>I had no idea zoogeography played such a definitive role in determining what
>constituted true NA fauna or that there was a faunal region to make that
>determination,especially there are subtropical and (I think) tropical areas
>in the southern US and northern and central Mexico and the ranges of Neartic
>sunfishes and minnows and Neotropical cichlids and characoids overlap there.
I'm no expert on this, but I wouldn't call any areas in the southern US
"tropical." Despite generally warmer weather, the deep south is still temperate.
Heck, they get snow down there every once in a while. I remember it snowing in
> I think that it would be useful for perusers of NANFA's web
>page to have a section defining the zoogeographical boundaries of NA fishes,
>as I think most NA enthusiasts probably don't realize this.
That's a TERRIFIC idea! Maybe NANFA Webmeister Jay DeLong can help put something
together on this (in addition to his zillion other duties). Jay, you have the
ZOOGEOGRAPHY OF NA book, right? Maybe you can do a point & click map of NA's
BTW, these regions, or provinces, from north to south, are:
* Yukon/Mackenzie Province (Alaska & Bering Sea drainages)
* Arctic Archipelago Province (large islands north of Canada's mainland)
* Hudson Bay Province (north-central US and most of Canada)
* Great Lakes/St. Lawrence Province (Great Lakes, St.Lawrence River drainage,
Atlantic drainages in Quebes, labrador & Newfoundland)
* Northern Appalachian Province (Atlantic coastal drainages south of the
St.Lawrence river through the Delaware River)
* Cascadia Province (west coast, west of Continental Divide, north of Columbia
R. basin, south of Stikine R.)
* Mississippi Province (all parts of US & Canada drained by the Mississippi,
Missouri & Ohio Rivers)
* Central Appalaichan Province (Atlantic Slope from Susquehanna R. drainage to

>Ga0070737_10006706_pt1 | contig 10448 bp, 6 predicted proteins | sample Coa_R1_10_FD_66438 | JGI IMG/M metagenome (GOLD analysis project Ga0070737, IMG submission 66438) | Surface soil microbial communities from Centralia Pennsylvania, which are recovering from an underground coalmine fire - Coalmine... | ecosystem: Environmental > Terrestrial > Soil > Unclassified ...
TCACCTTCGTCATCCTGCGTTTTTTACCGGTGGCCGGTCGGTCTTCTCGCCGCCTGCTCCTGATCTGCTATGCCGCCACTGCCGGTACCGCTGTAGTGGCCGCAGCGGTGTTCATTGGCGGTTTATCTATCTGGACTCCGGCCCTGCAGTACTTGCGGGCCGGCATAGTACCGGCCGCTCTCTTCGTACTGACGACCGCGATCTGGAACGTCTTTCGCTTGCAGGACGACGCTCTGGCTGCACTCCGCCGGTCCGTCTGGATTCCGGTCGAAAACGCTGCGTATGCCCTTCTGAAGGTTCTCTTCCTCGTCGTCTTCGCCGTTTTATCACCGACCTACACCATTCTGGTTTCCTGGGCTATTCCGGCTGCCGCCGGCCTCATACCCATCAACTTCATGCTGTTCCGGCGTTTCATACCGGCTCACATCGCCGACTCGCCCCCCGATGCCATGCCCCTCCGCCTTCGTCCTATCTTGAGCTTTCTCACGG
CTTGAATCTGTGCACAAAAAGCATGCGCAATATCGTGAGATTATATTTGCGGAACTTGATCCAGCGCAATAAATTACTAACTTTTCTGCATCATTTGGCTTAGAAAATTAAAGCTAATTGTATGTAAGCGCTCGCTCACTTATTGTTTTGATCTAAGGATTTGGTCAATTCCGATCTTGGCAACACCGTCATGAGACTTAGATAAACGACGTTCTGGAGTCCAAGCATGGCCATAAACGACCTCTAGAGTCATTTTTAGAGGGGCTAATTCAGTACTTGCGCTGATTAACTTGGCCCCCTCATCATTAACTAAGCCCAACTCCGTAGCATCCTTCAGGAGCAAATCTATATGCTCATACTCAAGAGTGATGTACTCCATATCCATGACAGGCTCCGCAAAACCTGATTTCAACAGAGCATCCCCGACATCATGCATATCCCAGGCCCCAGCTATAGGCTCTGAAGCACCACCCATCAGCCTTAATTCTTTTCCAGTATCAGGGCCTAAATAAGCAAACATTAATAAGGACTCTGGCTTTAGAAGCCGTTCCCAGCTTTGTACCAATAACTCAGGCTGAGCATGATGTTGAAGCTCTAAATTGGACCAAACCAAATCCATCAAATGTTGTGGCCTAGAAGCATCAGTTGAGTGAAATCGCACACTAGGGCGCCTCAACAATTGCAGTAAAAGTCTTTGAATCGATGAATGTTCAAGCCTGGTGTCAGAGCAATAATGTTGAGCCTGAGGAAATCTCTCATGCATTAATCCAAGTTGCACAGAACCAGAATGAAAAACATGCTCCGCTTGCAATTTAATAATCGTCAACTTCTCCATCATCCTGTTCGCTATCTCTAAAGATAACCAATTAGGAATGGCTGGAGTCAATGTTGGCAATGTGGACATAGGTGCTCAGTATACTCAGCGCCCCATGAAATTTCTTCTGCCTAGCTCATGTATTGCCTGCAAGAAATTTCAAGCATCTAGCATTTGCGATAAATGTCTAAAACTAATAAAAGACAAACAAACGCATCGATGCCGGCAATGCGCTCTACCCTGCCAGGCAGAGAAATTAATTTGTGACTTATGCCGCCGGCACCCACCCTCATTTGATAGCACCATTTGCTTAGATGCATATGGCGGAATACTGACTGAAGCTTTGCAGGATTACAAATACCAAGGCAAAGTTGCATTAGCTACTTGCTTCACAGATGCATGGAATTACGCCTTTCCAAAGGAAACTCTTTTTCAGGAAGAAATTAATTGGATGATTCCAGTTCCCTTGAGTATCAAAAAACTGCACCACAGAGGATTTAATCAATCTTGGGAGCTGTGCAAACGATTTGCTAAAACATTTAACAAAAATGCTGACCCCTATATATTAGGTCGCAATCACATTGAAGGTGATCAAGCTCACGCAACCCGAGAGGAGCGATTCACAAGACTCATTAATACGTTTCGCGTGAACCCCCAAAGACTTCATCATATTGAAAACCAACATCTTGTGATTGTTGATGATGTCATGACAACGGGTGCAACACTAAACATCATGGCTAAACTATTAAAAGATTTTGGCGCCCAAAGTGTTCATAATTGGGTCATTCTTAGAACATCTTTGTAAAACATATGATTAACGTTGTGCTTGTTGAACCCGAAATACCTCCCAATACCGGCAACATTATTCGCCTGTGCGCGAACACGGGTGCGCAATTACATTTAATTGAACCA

the Edisto R.)
* Southeastern Province (from Savannah R. on te Atlantic Slope to Lake
Pontchartrain on the Gulf Slope)
* Colorado Province (the Colorado River basin)
* Great Basin-Baja-Klamath-Sacramento Province (west coast from Oregon to Baja
* Western Gulf Slope Province (Gulf Slope drainages from the Calcasieu R. to the
* Rio Grande Province (sections of Texas and Mexico historically connected to
the Rio Grande)
* Sonoran-Sinaloan Coastal Province (NW corner of Mexico along Pacific Slope to
Rio Grande de Santiago)
* Central Mexican Province (from the Rio Panuco to the Rio Papaloapan on the
Atlantic Slope and the Rio Grande de Santiago to the Rio Verde/Atoyac on the
This info. comes from Burr & Mayden, Phylogenetics and North American Freshwater
> Do you know if any other NA fish organizations or individuals disagree with
this definition of
>true NA fishes?
NANFA has no "official" definition of North America. But serious ichthyologists
and organizations -- like the American Society of Ichths. & Herps. -- would go
for the one given here. I only brought it up because a) I'm anal about such
things :-) and b) it leads to a new and interesting way to look at North America
and how its life forms are distributed.
It's convenient to think that a dividing line between North and South America
occurs somewhere in what we call Middle or Central America. This may be an
oversimplification, but zoogeographers have basically drawn that line where
minnows -- the most speciose family in North America -- no longer occur.
I hope this helps...and that at least one person out there found it as half as
interesting as I do!
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